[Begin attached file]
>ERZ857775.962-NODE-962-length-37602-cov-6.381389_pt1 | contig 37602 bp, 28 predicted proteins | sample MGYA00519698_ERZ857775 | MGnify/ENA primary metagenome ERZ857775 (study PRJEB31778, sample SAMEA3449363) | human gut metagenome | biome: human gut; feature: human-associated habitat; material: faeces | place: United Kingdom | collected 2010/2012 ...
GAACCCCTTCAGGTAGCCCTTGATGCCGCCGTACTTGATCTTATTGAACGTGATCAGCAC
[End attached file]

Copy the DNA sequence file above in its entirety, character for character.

>ERZ857775.962-NODE-962-length-37602-cov-6.381389_pt1 | contig 37602 bp, 28 predicted proteins | sample MGYA00519698_ERZ857775 | MGnify/ENA primary metagenome ERZ857775 (study PRJEB31778, sample SAMEA3449363) | human gut metagenome | biome: human gut; feature: human-associated habitat; material: faeces | place: United Kingdom | collected 2010/2012 ...
GAACCCCTTCAGGTAGCCCTTGATGCCGCCGTACTTGATCTTATTGAACGTGATCAGCAC